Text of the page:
Is your medical practice guilty of the most common billing error, upcoding patient visits? That is, are you coding – and thereby billing – at a higher level of service than your documentation supports? While it’s a simple question on the surface, it certainly requires a complex mix of research, comparisons, and data analysis to truly answer. But there’s an easy way to evaluate how widespread this common practice is in your own medical billing office.
Accurate Coding…All the Time?
In a perfect world, you’d code your patients’ accounts accurately 100% of the time. And by accurately, that means you’d always assign: Appropriate E/M service levels for office visits of both new and established patients. Highest procedure codes possible as long as the chart documentation backed it up. Modifiers as needed. And you would never, ever, ever bill for services that were either:
Weren’t sufficiently documented in the patient’s chart
That all seems obvious when put in black and white though, doesn’t it? But it’s a whole other ballgame when you’re in the trenches, coding dozens – if not hundreds – of charts per day. So if 100% accuracy is unobtainable, what should you realistically aim for?
Don’t Always Aim High
Well, for starters, you shouldn’t aim – or bill – high all of the time. Upcoding has been an issue for years, but it’s become more openly discussed recently given the rise in billing scrutiny. Previously, many medical billing offices didn’t take such a thorough, methodical approach to their coding and billing – their procedures for assigning codes were much less formal and consistent. In 2010, the Office of Inspector General (OIG) found the following as it relates to improper coding of E/M claims received by Medicare that year:
- More than 50% of office visits weren’t coded correctly and/or were missing supporting documentation.
- 1 in 4 claims were upcoded.
- More than 1 in 10 claims had insufficient documentation.
And the most devastating statistic:
- Essentially 1 in every 2 claims had some sort of billing error.
It seems that even a few years down the road, in 2012, upcoding was still a major occurrence. ProPublica, a non-profit corporation that focuses on investigative journalism, published an article recently about this trend. They analyzed data from 329,500 practitioners who billed at least 100 established patient E/M visits to Medicare in 2012. And their findings were astounding:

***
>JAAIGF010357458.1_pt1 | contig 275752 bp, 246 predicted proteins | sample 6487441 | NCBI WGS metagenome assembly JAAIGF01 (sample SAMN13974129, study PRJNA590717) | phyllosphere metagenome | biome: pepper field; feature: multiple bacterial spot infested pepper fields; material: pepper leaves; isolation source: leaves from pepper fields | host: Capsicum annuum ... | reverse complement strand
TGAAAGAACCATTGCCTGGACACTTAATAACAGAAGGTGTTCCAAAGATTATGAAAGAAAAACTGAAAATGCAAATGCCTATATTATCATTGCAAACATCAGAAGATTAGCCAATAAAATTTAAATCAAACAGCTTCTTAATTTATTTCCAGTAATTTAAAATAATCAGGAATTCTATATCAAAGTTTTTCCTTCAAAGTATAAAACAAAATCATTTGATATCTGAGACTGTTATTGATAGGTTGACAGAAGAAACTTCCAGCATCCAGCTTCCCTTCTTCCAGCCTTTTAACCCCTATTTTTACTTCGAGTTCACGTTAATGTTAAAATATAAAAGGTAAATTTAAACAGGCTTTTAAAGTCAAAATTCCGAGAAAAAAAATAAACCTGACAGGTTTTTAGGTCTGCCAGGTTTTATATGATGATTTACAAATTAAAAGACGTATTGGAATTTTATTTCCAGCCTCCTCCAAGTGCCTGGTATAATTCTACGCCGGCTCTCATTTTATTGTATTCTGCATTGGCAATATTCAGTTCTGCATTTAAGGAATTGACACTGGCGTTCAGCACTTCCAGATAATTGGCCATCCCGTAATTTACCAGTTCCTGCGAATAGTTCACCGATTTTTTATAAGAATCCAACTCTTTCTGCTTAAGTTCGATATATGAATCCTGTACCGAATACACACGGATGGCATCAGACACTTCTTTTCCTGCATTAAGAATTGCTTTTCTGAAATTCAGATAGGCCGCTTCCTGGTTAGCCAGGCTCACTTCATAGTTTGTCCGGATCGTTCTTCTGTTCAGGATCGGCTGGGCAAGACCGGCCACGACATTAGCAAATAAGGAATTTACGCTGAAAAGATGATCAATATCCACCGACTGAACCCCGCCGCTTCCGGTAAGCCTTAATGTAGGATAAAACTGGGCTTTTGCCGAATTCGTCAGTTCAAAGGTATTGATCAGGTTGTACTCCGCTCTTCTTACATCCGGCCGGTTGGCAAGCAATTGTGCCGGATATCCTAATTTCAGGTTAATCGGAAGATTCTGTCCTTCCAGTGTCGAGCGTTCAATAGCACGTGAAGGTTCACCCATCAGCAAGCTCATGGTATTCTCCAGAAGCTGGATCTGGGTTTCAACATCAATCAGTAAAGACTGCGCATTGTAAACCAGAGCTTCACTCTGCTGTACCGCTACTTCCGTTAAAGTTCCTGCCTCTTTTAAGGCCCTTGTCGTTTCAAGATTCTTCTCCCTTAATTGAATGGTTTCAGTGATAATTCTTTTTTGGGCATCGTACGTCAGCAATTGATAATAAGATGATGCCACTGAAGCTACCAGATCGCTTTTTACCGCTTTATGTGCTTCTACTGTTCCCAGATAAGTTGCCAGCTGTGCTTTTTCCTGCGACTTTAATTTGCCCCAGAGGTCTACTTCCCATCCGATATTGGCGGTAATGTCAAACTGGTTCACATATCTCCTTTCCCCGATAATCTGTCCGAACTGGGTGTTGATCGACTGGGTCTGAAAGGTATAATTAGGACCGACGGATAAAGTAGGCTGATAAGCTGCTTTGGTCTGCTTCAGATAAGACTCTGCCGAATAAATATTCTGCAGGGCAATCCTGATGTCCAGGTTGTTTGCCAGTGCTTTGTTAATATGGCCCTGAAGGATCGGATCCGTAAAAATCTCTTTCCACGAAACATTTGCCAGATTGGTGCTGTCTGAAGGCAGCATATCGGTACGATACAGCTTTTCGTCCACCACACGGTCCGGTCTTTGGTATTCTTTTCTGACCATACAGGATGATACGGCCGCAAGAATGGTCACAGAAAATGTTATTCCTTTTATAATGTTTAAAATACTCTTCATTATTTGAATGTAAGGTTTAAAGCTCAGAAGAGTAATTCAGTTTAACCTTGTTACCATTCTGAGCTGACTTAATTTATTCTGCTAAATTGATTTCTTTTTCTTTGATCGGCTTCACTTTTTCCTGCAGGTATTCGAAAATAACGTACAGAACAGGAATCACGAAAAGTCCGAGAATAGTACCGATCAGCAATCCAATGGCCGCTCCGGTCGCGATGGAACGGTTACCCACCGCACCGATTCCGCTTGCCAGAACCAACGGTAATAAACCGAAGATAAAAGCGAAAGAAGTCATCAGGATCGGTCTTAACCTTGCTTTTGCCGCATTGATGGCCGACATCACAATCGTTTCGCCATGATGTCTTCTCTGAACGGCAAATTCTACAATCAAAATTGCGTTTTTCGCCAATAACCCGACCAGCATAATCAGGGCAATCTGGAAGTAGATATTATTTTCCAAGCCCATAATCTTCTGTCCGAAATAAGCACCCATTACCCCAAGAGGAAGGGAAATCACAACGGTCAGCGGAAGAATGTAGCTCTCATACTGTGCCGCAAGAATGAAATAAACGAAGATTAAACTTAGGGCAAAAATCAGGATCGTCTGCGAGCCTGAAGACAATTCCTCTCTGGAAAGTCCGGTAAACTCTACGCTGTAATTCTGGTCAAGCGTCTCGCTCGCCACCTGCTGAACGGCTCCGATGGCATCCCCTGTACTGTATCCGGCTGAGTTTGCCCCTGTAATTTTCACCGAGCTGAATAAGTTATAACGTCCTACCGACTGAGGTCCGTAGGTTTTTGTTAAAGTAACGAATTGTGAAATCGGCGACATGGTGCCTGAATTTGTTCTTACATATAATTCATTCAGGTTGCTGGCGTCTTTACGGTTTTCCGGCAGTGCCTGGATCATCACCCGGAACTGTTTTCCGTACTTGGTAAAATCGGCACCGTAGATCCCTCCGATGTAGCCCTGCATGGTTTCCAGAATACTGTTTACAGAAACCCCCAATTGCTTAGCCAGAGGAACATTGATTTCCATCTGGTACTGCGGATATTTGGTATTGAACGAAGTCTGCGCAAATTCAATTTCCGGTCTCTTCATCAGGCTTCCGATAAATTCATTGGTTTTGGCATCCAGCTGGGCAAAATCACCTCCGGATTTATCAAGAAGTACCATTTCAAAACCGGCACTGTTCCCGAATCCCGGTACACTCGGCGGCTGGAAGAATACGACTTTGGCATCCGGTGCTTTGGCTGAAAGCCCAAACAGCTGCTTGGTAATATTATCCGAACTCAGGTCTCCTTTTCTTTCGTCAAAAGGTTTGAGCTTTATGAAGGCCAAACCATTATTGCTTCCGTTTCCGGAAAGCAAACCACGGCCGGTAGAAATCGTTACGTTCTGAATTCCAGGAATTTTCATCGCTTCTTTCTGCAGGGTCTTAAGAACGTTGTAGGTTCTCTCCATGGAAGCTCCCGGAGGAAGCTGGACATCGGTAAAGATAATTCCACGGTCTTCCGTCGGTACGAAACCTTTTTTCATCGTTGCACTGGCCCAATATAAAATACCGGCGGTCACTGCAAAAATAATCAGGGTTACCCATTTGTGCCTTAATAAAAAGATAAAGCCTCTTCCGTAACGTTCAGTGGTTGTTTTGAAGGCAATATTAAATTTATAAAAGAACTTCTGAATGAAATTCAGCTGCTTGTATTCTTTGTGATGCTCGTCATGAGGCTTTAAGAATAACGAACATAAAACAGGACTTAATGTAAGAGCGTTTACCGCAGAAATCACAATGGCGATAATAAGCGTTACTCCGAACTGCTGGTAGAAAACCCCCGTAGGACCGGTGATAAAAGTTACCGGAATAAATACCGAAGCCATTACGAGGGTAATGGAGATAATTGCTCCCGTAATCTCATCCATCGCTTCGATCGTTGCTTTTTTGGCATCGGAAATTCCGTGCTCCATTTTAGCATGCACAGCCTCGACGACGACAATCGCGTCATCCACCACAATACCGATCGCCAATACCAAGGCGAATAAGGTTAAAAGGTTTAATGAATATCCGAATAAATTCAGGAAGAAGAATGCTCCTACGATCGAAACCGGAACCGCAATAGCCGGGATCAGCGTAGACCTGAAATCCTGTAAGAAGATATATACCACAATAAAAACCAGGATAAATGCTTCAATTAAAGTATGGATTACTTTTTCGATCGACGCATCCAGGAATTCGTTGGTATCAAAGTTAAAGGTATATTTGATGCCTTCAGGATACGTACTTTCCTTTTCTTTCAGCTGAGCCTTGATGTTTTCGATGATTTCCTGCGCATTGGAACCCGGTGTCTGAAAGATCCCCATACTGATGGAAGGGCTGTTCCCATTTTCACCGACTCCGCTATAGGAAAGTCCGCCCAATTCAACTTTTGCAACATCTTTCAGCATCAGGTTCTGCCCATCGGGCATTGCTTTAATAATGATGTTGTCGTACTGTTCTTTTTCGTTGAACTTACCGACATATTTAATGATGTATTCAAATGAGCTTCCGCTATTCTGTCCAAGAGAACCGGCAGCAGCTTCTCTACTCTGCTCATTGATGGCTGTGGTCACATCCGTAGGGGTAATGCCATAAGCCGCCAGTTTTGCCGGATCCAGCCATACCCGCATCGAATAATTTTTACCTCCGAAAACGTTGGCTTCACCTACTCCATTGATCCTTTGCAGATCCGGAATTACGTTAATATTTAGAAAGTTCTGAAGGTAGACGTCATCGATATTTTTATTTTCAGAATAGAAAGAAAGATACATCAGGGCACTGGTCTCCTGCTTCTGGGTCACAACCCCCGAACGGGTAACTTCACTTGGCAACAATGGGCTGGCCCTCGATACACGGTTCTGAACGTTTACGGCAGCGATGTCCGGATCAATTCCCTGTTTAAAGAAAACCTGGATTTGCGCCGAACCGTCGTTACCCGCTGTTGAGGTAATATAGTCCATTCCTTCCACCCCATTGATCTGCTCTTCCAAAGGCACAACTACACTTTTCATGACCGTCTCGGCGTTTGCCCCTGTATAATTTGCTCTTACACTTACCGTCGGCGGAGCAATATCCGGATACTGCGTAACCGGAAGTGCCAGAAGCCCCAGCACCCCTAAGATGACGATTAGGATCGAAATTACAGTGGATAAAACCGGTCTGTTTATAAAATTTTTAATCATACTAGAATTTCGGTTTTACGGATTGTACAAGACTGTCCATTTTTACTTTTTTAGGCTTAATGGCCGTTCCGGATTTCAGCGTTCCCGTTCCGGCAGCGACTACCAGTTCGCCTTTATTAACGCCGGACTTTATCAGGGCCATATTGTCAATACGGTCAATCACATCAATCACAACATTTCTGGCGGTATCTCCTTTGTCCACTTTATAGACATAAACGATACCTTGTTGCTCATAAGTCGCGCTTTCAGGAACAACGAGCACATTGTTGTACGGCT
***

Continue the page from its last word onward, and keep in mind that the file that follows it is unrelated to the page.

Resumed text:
- 1,800 providers billed at the top level of service at least 90% of the time.
- A Florida-based urgent care physician billed a Level 5 E/M service for all of his established patients’ visits in 2012 – to the tune of 2,376 visits.
- A Michigan-based OBGYN charged the highest level of care for nearly all of his Medicare patients, at an astounding rate of 8 visits per patient that year.
And this is arguably the most important takeaway from ProPublica’s article:
…while most providers had a tiny percentage of level 5 cases, more than 1,200 billed exclusively at the highest level. Another 600 did it more than 90 percent of the time. About 20,000 health professionals billed only at levels 4 or 5.
Claims have been made that these 1,800 top-billing physicians simply took on more complex patient loads because others practitioners turned them away. Thus, they needed to bill at a higher level more often than not. In reality though, what is the likelihood that virtually ALL of a physician’s patients would require billing at the highest-priced, most complex office visit?
Even CMS weighed in by saying, “it would be highly unusual for a provider to knowingly use the highest E/M billing code for all or nearly all of his or her outpatient visits.” And if you’ve learned anything in the face of increasing Medicare audits and payment recoupments, you definitely don’t want to be the bright spot on CMS’ radar. In 2012 alone, a record-breaking $4.2 billion in healthcare fraud recoveries were logged.
So is My Practice Upcoding or Not?
To evaluate if your practice is guilty of upcoding, you’ll need to rely heavily on data comparisons. By running a CPT Utilization Report, you can see how your E/M billing is ranked compared to that of your peers. Below are several samples of the report that we provide to our current clients in their monthly financial report package. You can see it’s easy to interpret and – at a glance – you can see exactly where your practice stands. So for this physician, we wanted to evaluate the following E/M codes:
|99201||New Patient – Focused Visit||99211||Est Patient – Minimal Visit|
|99202||New Patient – Expanded Visit||99212||Est Patient – Focused Visit|
|99203||New Patient – Detailed Visit||99213||Est Patient – Expanded Visit|
|99204||New Patient – Comprehensive||99214||Est Patient – Detailed Visit|
|99205||New Patient – Complex Visit||99215||Est Patient – Comprehensive|
And then based on the national provider data accessed via CMS, we calculated the variances for new and established patients for each of those E/M services above. A positive percentage indicates the possibility of upcoding, while a negative percentage could mean undercoding – a whole other issue we’ll discuss in the future.
For a better visual, these graphs pit each physician’s coding against the national averages.
Remember to run this report each month, for every provider in your office. The greatest strength and benefit of long-term data collection is being able to review trends over time. And the whole point of analyzing trends is to find ways to maximize your reimbursement and avoid as many of those audit-inducing errors as possible.
If you’re stumped on how to adapt this report to your practice, feel free to reach out to us here at Capture Billing for help. You can fill out our simple contact form or call us direct at 703-327-1800 and we’ll get you back on track with your monthly reporting goals in no time.
How does your practice’s coding compare to the national averages? Please comment below and let me know!